These woodcuts are derived from canonical paintings by four early modernists: Marcel Duchamp, Ernst Ludwig Kirchner, Piet Mondrian, and Claude Monet. To make the prints, the artist photographed a reproduction of each work, scanned the photos, and reduced each digital file to twelve pixels using a computer program. These simplified images were used as the source material for the woodcuts, eliminating any detail, brushwork, or distinguishing formal traits among the masterworks, transforming them into abstract variations. Since her emergence in the early 1980s, Levine has been deeply invested in questions of artistic originality, pioneering appropriation art by making copies of works by well-known twentieth-century male artists and claiming them as her own work. Her groundbreaking approach has been enormously influential, as many artists in today’s Internet-saturated culture have inherited this fluid relationship with images and her skepticism toward the concept of uniqueness.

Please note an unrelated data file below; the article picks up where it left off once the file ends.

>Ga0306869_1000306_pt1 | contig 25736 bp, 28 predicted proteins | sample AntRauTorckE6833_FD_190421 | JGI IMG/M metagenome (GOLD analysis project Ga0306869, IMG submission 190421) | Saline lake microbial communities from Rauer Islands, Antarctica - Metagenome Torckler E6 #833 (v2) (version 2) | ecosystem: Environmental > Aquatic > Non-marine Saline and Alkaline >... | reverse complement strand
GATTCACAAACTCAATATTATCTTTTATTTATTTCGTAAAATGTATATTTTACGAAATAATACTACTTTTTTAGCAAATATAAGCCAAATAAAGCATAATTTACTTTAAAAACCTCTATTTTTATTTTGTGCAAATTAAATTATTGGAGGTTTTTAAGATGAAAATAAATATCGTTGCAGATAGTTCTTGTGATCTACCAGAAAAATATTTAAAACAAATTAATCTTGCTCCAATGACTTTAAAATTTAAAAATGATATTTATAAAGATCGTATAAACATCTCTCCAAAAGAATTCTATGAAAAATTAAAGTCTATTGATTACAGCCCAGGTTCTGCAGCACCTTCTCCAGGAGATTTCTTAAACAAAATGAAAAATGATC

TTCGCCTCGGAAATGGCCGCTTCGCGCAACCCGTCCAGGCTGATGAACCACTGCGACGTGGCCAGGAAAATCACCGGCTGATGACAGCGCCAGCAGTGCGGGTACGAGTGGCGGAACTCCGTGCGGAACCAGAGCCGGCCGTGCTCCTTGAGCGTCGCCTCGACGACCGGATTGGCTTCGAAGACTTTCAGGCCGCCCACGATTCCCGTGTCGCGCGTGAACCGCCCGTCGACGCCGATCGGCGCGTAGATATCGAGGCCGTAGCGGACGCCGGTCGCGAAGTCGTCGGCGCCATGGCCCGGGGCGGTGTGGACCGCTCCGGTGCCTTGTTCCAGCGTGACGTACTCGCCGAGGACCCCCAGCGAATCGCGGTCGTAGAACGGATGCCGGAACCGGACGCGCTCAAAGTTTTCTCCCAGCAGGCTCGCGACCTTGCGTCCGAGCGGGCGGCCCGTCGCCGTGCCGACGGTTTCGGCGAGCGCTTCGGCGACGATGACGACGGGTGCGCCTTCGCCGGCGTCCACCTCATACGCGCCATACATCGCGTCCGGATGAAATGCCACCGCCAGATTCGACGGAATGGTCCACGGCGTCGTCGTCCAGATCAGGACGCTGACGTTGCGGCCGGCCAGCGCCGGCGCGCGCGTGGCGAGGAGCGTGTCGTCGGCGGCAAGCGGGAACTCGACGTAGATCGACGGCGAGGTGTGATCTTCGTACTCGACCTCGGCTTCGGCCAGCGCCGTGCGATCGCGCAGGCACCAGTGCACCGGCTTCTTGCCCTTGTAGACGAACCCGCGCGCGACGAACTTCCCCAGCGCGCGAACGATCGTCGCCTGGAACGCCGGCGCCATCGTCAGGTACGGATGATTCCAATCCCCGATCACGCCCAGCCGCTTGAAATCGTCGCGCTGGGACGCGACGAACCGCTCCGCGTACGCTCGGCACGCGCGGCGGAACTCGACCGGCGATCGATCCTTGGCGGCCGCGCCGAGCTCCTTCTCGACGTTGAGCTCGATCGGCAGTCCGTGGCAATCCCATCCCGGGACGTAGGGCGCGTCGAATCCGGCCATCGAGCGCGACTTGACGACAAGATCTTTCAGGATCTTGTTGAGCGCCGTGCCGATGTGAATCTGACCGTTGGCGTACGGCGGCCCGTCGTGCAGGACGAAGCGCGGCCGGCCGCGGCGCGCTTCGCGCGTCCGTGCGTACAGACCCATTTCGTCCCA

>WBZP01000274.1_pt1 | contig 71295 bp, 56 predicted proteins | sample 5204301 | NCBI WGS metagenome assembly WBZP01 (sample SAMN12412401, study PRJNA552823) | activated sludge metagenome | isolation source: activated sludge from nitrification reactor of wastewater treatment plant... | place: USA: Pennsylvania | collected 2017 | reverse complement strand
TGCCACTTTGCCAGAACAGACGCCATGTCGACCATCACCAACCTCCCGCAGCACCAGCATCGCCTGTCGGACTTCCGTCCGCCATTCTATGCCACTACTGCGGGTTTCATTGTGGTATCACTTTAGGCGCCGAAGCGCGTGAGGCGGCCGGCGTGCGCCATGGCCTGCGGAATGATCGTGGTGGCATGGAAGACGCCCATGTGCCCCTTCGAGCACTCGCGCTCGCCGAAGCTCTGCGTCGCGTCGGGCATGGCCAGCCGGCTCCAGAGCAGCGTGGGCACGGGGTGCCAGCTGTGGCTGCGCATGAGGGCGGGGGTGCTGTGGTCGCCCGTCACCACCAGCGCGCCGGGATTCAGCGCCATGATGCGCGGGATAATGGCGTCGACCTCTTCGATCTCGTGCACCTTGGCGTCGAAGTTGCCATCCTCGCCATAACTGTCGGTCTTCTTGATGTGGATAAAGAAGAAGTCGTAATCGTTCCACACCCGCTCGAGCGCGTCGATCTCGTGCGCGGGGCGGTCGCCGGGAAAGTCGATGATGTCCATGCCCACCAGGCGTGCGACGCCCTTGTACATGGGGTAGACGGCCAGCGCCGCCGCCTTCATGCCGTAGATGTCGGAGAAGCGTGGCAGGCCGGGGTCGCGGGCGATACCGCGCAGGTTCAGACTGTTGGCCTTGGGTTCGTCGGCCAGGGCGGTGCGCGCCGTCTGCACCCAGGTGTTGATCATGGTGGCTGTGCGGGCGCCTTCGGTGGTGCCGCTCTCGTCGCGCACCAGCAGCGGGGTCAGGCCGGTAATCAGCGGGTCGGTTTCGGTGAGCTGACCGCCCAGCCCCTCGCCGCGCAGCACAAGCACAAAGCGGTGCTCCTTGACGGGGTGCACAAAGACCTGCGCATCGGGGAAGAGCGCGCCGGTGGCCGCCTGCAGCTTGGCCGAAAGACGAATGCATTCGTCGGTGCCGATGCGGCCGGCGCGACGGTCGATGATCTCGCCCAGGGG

Gallery label from Abstract Generation: Now in Print, March 15–September 2, 2013.